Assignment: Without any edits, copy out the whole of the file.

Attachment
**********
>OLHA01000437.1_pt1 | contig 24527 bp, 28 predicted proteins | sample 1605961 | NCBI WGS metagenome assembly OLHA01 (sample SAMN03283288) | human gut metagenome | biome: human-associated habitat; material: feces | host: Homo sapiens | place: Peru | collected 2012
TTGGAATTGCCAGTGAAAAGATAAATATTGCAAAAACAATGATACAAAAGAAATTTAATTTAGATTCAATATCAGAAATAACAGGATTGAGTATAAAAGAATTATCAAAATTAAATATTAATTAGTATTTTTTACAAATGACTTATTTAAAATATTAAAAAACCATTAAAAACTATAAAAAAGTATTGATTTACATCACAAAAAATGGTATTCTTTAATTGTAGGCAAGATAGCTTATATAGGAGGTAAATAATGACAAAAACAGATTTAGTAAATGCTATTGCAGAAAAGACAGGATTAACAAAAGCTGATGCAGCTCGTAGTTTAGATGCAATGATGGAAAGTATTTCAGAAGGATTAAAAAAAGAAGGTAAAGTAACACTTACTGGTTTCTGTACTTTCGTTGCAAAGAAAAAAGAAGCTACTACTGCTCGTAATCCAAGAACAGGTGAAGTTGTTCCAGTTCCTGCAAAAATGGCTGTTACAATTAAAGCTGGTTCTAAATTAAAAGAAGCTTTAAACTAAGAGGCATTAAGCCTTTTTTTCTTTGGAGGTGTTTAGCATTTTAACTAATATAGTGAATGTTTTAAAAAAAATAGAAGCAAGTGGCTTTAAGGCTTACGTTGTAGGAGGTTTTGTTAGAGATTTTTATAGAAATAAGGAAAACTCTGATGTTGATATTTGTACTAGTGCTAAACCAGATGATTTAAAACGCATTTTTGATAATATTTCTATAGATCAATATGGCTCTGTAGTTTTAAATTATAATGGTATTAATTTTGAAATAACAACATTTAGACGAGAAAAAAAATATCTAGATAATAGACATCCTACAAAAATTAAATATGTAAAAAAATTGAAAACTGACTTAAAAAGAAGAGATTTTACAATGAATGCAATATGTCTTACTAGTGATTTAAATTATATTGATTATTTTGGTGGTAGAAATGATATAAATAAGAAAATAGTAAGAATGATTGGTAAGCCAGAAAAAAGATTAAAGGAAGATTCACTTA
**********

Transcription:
>OLHA01000437.1_pt1 | contig 24527 bp, 28 predicted proteins | sample 1605961 | NCBI WGS metagenome assembly OLHA01 (sample SAMN03283288) | human gut metagenome | biome: human-associated habitat; material: feces | host: Homo sapiens | place: Peru | collected 2012
TTGGAATTGCCAGTGAAAAGATAAATATTGCAAAAACAATGATACAAAAGAAATTTAATTTAGATTCAATATCAGAAATAACAGGATTGAGTATAAAAGAATTATCAAAATTAAATATTAATTAGTATTTTTTACAAATGACTTATTTAAAATATTAAAAAACCATTAAAAACTATAAAAAAGTATTGATTTACATCACAAAAAATGGTATTCTTTAATTGTAGGCAAGATAGCTTATATAGGAGGTAAATAATGACAAAAACAGATTTAGTAAATGCTATTGCAGAAAAGACAGGATTAACAAAAGCTGATGCAGCTCGTAGTTTAGATGCAATGATGGAAAGTATTTCAGAAGGATTAAAAAAAGAAGGTAAAGTAACACTTACTGGTTTCTGTACTTTCGTTGCAAAGAAAAAAGAAGCTACTACTGCTCGTAATCCAAGAACAGGTGAAGTTGTTCCAGTTCCTGCAAAAATGGCTGTTACAATTAAAGCTGGTTCTAAATTAAAAGAAGCTTTAAACTAAGAGGCATTAAGCCTTTTTTTCTTTGGAGGTGTTTAGCATTTTAACTAATATAGTGAATGTTTTAAAAAAAATAGAAGCAAGTGGCTTTAAGGCTTACGTTGTAGGAGGTTTTGTTAGAGATTTTTATAGAAATAAGGAAAACTCTGATGTTGATATTTGTACTAGTGCTAAACCAGATGATTTAAAACGCATTTTTGATAATATTTCTATAGATCAATATGGCTCTGTAGTTTTAAATTATAATGGTATTAATTTTGAAATAACAACATTTAGACGAGAAAAAAAATATCTAGATAATAGACATCCTACAAAAATTAAATATGTAAAAAAATTGAAAACTGACTTAAAAAGAAGAGATTTTACAATGAATGCAATATGTCTTACTAGTGATTTAAATTATATTGATTATTTTGGTGGTAGAAATGATATAAATAAGAAAATAGTAAGAATGATTGGTAAGCCAGAAAAAAGATTAAAGGAAGATTCACTTA